I thought an engagement ring was some form of deterrent. Usually when a random man at a random bar began to make small talk with me, he’d make a big face upon seeing my engagement ring. I was wasting his time and should have been holding my wine goblet with my left hand, so it was all the more obvious that he should talk to someone else. No single guy at a bar wants to talk to the married chic. And part of me, the insecure part, found it a bit unfair that I wore this symbol of promise and commitment but my fiancée did not. Because as much as an engagement ring is about love and a future, on some level it also says off limits almost as efficiently as museum glass. That’s what I thought.
Some married women take comfort, thinking their husband’s band of platinum is a sign to the single indicating, “keep off my grass,” but it’s not. If someone wants attention, they don’t always care about the source, or whom the source is married to. I know women who date married men, and I judge them. Harshly. I exhale bits about karma and some part of me, the once betrayed part, wishes them a life where the same thing will happen to them. That they’ll eventually marry, maybe this same married man, maybe another one, and it will come back to haunt them. He’ll now tell another woman how his marriage is on the rocks, how it’s only “technical at this point.” I want her to know the hurt she’s causing. I feel guilty for wanting these things. Judgmental, yet justified.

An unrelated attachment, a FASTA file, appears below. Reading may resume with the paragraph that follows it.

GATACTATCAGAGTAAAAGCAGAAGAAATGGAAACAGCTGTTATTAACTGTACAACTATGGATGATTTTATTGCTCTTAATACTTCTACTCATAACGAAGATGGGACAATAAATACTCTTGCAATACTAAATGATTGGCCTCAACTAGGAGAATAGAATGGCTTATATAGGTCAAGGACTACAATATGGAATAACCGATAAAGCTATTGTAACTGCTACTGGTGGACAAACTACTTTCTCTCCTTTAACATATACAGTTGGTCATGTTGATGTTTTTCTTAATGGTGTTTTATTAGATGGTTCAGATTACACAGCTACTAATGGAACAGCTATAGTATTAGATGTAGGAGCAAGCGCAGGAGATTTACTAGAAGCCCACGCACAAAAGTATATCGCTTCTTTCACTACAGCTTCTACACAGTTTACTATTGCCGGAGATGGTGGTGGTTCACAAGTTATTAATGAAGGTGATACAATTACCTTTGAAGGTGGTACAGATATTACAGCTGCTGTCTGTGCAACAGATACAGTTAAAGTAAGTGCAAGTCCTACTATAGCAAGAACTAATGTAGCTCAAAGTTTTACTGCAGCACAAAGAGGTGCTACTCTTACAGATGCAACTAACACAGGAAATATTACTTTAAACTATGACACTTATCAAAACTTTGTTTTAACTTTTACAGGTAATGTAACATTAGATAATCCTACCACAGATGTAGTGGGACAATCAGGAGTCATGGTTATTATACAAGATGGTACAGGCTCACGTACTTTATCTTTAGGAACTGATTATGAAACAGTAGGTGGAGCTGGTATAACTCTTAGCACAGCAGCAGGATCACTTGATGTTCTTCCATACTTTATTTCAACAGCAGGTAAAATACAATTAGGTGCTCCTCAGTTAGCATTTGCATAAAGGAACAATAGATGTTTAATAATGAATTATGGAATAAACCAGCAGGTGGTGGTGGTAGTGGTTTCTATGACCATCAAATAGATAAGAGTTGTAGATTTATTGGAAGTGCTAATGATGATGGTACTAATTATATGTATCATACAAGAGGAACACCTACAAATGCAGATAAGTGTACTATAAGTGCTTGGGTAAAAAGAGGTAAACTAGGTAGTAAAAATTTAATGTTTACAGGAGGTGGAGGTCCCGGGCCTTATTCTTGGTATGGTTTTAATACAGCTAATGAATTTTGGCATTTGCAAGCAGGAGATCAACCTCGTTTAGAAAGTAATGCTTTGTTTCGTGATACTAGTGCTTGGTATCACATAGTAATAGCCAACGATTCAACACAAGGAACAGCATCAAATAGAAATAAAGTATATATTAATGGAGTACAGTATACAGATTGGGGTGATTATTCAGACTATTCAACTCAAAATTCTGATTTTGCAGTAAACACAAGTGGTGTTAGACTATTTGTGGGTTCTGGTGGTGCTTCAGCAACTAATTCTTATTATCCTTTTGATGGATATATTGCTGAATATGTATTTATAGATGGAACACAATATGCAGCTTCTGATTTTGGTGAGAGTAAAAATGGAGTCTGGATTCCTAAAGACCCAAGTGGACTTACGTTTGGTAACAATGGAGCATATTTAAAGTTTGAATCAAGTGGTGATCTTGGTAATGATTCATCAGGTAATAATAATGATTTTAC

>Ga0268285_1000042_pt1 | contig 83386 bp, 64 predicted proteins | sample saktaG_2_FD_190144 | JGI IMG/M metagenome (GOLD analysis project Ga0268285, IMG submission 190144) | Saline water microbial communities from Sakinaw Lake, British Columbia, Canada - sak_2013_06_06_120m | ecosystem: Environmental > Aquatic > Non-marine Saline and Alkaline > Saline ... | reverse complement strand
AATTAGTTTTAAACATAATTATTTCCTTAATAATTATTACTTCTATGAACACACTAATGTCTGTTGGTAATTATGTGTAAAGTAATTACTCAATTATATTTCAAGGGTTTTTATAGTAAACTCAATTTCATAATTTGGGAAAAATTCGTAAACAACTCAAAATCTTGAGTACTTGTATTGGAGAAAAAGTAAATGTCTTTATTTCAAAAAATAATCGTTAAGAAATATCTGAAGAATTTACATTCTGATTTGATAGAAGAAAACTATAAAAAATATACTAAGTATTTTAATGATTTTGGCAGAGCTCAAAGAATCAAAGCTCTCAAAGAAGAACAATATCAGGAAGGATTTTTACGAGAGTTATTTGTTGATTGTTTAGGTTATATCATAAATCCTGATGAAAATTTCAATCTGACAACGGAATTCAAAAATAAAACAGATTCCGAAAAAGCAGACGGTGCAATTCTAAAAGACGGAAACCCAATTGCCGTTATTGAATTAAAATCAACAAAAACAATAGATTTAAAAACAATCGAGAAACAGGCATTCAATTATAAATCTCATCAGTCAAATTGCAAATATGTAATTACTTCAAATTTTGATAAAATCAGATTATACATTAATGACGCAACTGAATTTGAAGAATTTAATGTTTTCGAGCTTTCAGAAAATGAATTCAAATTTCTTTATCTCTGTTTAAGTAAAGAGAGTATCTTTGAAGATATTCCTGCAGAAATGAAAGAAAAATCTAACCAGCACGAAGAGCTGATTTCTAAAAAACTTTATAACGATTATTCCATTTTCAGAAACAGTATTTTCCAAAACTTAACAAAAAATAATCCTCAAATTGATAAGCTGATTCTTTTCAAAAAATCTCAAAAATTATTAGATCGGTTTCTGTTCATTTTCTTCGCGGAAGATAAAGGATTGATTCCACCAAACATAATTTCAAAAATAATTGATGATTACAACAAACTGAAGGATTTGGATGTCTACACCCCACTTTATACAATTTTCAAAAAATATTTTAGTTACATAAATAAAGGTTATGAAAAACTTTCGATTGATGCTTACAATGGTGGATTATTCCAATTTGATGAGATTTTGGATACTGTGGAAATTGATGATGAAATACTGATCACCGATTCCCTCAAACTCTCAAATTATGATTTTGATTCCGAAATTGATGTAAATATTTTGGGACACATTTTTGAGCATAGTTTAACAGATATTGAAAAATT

Being married or engaged, wearing that symbol, not wearing it, in a bar, it means nothing to the people who see it, and that sucks. Yes, it means the world to the wearer, who would never cheat, but they would flirt, just to see. Harmless, right? Without an exchange of numbers or fluids, no one has done anything wrong. I have another theory on this, but for now, we’ll keep things tidy, to the facts, to what happened.
“I don’t care if you’re married,” he says. “One better, you’re only engaged, which means you’re still fair game.” Now I’m game. I see, like deer or pheasant.
“Hunt this,” I want to say, but I don’t because I’m eating at the bar, and my food has just arrived.
“But you’re so hot and tight and young; how can you be settling down now?” Because. “Because I know when he rubs you through your bed routine later tonight, you’re going to think of this conversation, think of the span of your entire life, and you’re going to come to one conclusion: that it’s short, too short, and you’ll remember this conversation as he touches you. The way I touch your arm ‘innocently enough’ right here, in the inside of your elbow, and you’ll wonder why you didn’t pull away at my touch, and then you’ll wonder why he never bothers to touch you here.” And when he says, “here,” he presses his thumb into my pulse. I’ve had too much wine and can almost forget or forgive the fact that he actually said "young and tight." If he were sober and I told him he’d said it, he’d knit his brow and smile, denying it. "You must have me confused with an infomercial," he’d say, and it wouldn’t make sense, but it would. This is what a mistake feels like. This is what alive feels like. “And you’ll get off on this, and I can tell from your face you think I’m cheesy or cocky, or whatever you want to tell yourself to make you feel better, slime, even, but tonight, I’ll go to bed thinking of him touching you, knowing you’re thinking of this, these words, my hand on your pulse.” And he’ll be right. Because when someone slaps that down, when they ride that confidence, they’re in there, on the brain, and all you remember is the glance across the bar, the way he made you feel. The attention and the idea that he could really know you.